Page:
Located near the southeastern corner of Sicily on the Ionian coast, Siracusa (Syracuse) is built on an ancient Greek settlement founded by Corinthians in 734 BC (BCE), displacing the Sicels (Sikels) and indigenous Sicanians.
More than any other modern city in Sicily, Syracuse manifests a visible continuity from its ancient Greek past, both historical and mythological. Its older quarter is an island, Ortegia (or Ortygia, from the Greek for “quail,” probably named for that bird’s abundance in this area). Ortegia is known for, among many other things, the freshwater Spring of Arethusa. When Artemis changed Arethusa into a spring of water to escape the river god Alpheus, it was here that the transformed maiden emerged. On a more factual note, Syracuse was the city of Archimedes, Pindar and Aeschylus. It was the most important city in Magna Graecia, with a population of around 300,000, and for a time rivaled Athens as the most important city of the Greek world. However, it was not the first “Greek” settlement in Sicily.
Thapsos, site of an ancient Mycenaean settlement not far from Syracuse, has yielded finds dated to circa 1500 BC. Other traces of this civilization in Sicily have been found at Panarea in the Aeolian (Lipari) Islands. Given the seven centuries separating them, it would be incorrect to presuppose an extremely close link between the Mycenaeans (of Mycenae in the Peloponnese) and the Corinthians who founded Syracuse, but they broadly shared the same origins and aspirations.
Athens, Carthage, Rome. These were the only three cities of the ancient Mediterranean world to challenge the power and prosperity of Syracuse during its Golden Age. Though it was an important city from the time of its foundation, Syracuse flourished unhindered after Hieron’s victory (with the help of the Agrigentans) over the Carthaginians at Himera, near present-day Termini Imerese, in 480 BC, and soon became the most important Greek city in Sicily, both economically and politically. It would not be overzealous to say that the history of Hellenistic Sicily is largely the history of Syracuse.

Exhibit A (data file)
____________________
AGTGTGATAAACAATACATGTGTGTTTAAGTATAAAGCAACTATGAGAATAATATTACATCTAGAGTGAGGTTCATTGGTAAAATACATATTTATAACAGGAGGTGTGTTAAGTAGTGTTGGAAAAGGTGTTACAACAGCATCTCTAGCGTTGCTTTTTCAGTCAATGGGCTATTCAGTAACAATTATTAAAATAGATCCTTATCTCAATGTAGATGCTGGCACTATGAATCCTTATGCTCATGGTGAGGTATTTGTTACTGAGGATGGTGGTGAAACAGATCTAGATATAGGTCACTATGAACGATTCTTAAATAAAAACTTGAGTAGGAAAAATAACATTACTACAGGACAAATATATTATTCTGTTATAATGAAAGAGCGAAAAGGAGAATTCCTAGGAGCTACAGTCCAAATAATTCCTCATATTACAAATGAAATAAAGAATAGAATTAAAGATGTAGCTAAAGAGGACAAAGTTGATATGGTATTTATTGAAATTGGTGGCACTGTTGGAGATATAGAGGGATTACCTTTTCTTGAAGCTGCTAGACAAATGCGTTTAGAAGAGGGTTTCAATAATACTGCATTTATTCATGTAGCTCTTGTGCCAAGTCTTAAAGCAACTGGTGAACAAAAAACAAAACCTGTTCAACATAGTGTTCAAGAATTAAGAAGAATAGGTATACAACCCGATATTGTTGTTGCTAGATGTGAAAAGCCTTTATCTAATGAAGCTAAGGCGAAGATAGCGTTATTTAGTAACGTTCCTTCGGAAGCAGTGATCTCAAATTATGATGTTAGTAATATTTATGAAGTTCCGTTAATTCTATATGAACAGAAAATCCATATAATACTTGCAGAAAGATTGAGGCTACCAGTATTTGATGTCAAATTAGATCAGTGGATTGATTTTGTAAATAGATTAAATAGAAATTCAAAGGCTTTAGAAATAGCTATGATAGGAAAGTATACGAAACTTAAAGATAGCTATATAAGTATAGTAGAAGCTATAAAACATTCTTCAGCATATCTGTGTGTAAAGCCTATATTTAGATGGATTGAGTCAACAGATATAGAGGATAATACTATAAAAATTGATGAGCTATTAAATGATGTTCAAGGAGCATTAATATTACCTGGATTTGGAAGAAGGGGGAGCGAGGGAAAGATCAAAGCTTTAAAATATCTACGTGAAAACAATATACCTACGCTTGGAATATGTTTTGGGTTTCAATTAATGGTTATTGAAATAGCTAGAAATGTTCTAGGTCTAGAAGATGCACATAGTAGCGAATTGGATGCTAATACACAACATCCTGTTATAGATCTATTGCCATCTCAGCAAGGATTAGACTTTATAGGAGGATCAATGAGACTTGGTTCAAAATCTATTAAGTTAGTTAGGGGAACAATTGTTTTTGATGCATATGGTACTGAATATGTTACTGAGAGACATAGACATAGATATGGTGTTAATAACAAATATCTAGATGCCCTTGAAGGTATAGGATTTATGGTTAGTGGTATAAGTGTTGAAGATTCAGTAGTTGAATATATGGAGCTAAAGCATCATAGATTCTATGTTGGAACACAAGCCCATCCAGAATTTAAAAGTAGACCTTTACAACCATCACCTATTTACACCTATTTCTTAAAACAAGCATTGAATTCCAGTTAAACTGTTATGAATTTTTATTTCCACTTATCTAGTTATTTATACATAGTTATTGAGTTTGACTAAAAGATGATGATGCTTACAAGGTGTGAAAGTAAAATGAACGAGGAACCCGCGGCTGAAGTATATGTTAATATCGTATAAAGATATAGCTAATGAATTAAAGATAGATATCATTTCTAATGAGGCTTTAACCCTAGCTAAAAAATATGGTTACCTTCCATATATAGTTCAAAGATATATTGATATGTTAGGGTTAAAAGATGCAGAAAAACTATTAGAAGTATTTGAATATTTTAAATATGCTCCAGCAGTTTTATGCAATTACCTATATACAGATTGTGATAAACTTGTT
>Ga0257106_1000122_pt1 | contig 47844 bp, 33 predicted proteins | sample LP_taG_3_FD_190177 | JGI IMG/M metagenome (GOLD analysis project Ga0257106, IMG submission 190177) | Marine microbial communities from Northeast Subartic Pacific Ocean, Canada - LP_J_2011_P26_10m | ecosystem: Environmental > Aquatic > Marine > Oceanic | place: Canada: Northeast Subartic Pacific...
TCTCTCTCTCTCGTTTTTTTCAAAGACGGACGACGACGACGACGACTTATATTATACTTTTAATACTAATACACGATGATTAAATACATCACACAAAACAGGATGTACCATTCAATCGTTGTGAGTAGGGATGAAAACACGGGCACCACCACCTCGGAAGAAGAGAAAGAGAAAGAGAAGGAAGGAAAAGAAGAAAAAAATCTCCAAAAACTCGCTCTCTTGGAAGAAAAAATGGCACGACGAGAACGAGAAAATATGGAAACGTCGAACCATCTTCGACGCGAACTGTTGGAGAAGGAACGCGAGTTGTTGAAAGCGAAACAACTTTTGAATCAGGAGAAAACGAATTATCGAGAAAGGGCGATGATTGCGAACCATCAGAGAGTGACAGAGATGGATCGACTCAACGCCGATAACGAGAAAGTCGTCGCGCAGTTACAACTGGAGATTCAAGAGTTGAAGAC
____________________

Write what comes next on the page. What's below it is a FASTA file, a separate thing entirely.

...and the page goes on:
Let’s consider the city’s ancient structures before looking at its medieval treasures. Some of the ancient sights to see in Syracuse are located in Ortigia (Ortegia), which is the medieval city’s historic center. Ortigia is reached via the Ponte Nuovo, or “New Bridge.” However, some of the more spectacular of the ancient landmarks are on the Teminite Hill, on the city’s periphery, in an archeological park near Viale Teracati and Via G. Emanuele Rizzo. Greek and Roman structures are ubiquitous in Syracuse; even a wall of the cathedral was part of a Roman structure, the Temple of Minerva.
The city’s patron saint, St. Lucy, was martyred near the site of the church of that name, in Piazza San Lucia, in 304. The church itself was built during the Byzantine era, restructured by the Normans during the 12th century but, modified almost beyond recognition in the 17th century. Beneath the church are extensive catacombs.
In the Neapolis Archeological Park on the Terminite Hill a clear distinction can be made between the Greek and Roman structures. Siracusa has a Greek amphitheatre (literally carved out of the rock) and also a Roman one, both well preserved. (Please activate your JAVA to open this link.) In conformity to tradition, the Greek Theatre is semicircular and open, the Roman one oval and enclosed. This archeological park has some charming surprises, such as the Altar of Geron II and the Ear of Dionysius, formerly a limestone quarry. There is also the Saint Venera Quarry and various necropoli and other caverns. Quarries are not exclusive to Neapolis; there are several elsewhere in Syracuse, such as the Capuchin Quarry in the city.